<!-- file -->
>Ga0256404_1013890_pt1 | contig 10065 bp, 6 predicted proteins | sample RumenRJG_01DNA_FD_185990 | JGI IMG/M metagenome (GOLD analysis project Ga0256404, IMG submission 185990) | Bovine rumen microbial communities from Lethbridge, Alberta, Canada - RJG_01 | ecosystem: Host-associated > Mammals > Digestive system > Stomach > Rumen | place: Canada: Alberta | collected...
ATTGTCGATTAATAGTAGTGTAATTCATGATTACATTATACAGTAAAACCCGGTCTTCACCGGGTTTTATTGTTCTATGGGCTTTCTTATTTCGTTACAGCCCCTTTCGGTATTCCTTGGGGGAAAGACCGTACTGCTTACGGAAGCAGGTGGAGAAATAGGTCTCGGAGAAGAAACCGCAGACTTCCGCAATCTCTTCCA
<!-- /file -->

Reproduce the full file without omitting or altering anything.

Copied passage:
>Ga0256404_1013890_pt1 | contig 10065 bp, 6 predicted proteins | sample RumenRJG_01DNA_FD_185990 | JGI IMG/M metagenome (GOLD analysis project Ga0256404, IMG submission 185990) | Bovine rumen microbial communities from Lethbridge, Alberta, Canada - RJG_01 | ecosystem: Host-associated > Mammals > Digestive system > Stomach > Rumen | place: Canada: Alberta | collected...
ATTGTCGATTAATAGTAGTGTAATTCATGATTACATTATACAGTAAAACCCGGTCTTCACCGGGTTTTATTGTTCTATGGGCTTTCTTATTTCGTTACAGCCCCTTTCGGTATTCCTTGGGGGAAAGACCGTACTGCTTACGGAAGCAGGTGGAGAAATAGGTCTCGGAGAAGAAACCGCAGACTTCCGCAATCTCTTCCA